Posted December 1, 2017 by Tiffany Lee
NUtech Ventures recognized University of Nebraska-Lincoln innovators and their promising technologies during a Nov. 9 celebration at Nebraska Innovation Campus.
NUtech Ventures, the university’s intellectual property and technology commercialization unit, aims to facilitate the commercialization and practical use of innovations generated through Nebraska research activities to promote economic development and improve quality of life.
Chancellor Ronnie Green and Interim Vice Chancellor for Research and Economic Development Steve Goddard spoke at the event, which highlighted this year’s NUtech Ventures Innovator Celebration awards and their recipients.
The Prem S. Paul Innovator of the Year award went to P. Stephen Baenziger, professor of agronomy and horticulture and Nebraska Wheat Growers Presidential Chair, for his work in wheat and small grain breeding and germplasm development. Baenziger plays a key role in developing improved wheat breeding methods, emphasizing stress tolerance and the use of biotechnology. His work in assessing the agronomic value and quality of crops in Nebraska boosts farmers’ profitability and helps tackle global food security.
The Breakthrough Innovator of the Year award went to Matthew Jockers, Susan J. Rosowski Associate Professor of English and associate dean for research and partnerships in the College of Arts and Sciences, for his development of a predictive algorithm capable of forecasting a manuscript’s potential to achieve best-seller status. Jockers and collaborator Jodie Archer used a supercomputer at the university’s Holland Computing Center to identify about 2,800 characteristics a computer can use to analyze manuscripts. This technology, summarized in “The Bestseller Code,” could be a valuable tool for writers, readers and publishers.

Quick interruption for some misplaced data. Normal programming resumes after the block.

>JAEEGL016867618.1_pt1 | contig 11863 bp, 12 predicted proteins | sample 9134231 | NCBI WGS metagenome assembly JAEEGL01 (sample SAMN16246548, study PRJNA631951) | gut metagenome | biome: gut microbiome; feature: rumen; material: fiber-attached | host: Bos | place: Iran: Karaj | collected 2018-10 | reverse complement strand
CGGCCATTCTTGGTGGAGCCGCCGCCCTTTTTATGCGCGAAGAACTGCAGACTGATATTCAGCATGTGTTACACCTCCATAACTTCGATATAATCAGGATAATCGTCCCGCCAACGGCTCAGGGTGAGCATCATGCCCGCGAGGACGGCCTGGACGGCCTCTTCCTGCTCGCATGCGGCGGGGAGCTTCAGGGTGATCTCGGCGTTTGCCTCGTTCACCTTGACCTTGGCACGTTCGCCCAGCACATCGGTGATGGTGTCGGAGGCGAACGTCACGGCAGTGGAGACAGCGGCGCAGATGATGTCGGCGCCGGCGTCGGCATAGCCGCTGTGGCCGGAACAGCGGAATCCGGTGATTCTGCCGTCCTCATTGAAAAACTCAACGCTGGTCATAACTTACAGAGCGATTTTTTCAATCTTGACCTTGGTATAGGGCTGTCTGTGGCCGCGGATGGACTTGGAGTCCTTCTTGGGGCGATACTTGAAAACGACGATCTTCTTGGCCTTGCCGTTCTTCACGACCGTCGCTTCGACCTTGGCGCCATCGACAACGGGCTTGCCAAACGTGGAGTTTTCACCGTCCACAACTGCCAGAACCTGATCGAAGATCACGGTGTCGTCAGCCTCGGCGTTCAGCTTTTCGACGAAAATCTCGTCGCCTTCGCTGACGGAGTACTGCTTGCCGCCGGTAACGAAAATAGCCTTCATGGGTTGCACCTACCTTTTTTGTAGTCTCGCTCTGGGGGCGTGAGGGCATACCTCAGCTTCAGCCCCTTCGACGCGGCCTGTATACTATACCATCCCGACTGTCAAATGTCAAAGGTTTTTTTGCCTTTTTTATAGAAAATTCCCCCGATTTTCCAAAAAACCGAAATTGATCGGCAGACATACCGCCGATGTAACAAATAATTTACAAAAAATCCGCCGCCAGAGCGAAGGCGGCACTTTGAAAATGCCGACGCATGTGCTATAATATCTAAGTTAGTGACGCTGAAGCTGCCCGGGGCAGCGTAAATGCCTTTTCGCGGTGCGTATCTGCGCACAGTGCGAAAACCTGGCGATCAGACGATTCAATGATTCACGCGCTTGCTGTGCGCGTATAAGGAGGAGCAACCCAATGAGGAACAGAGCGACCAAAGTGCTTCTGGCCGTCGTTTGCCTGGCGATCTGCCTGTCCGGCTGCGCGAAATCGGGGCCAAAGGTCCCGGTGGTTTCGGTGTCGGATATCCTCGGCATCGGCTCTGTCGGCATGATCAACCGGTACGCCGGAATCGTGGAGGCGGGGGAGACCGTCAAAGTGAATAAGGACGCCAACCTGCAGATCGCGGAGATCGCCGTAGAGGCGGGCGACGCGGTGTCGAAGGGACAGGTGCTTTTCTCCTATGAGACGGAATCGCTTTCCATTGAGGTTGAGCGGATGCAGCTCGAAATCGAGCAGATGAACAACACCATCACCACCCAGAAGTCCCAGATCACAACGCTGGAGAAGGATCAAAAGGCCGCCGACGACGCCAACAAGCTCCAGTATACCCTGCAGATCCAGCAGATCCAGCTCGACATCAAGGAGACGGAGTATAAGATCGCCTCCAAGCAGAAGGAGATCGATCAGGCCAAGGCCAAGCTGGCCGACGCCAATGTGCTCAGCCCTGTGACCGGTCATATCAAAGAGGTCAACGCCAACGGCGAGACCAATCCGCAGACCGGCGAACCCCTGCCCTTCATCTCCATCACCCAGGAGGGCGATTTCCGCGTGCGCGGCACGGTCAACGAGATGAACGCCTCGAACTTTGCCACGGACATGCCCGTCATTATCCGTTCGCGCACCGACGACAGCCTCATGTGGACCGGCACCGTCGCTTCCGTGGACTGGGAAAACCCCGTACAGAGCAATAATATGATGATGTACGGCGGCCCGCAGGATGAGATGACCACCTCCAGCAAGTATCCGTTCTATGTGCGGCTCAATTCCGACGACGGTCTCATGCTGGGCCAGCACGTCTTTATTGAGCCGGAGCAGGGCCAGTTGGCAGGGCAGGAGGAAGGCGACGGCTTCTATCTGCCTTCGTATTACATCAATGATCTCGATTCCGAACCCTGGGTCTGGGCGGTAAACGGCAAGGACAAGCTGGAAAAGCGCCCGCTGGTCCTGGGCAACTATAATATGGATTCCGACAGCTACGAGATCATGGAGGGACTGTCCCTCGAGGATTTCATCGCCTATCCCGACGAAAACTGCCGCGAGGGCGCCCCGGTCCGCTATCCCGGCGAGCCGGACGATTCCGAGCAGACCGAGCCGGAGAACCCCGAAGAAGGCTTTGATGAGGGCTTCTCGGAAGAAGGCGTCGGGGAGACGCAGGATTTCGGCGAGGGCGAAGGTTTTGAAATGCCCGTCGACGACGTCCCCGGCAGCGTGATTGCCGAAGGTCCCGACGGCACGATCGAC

The Emerging Innovator of the Year award went to Yuguo Lei, assistant professor of chemical and biomolecular engineering, for his invention of novel devices for cell manufacturing that can be used for personalized medicine. Lei’s system produces a large number of cells in a way that is more affordable and safer than existing technologies. The devices develop cells that can be reprogrammed – for example, skin cells could be converted to heart cells to improve survival after a heart attack. Cell therapies may help treat a wide range of diseases, including Alzheimer’s and diabetes.
The Startup Company of the Year award went to GC Image LLC, founded by Stephen Reichenbach, professor of computer science and engineering. The university spinoff company provides industry-leading software solutions for visualizing, analyzing and reporting on data from comprehensive gas chromatography systems. Clients from around the world use the company’s technology for wide-ranging applications, including identifying pollution sources, performing forensics in arson cases and pinpointing causes of cancer. GC Image has received support from the National Institutes of Health and National Science Foundation, which is funding the company’s development of informatics that identify health and disease biomarkers.
The Commercialization Partner of the Year award went to the Nebraska Crop Improvement Association and NuPride Genetics Network, led by executive director Steve Knox. NCIA is a nonprofit that provides inspections and other services that add value to crops, contribute to agricultural diversity and sustainability, and benefit producers through higher yields. NuPride, launched by NCIA, broadens clients’ options by licensing products from companies or other states. NCIA and NuPride collaborate with the university, Husker Genetics, NUtech Ventures and industry partners to move Nebraska seed technologies to farmers’ fields.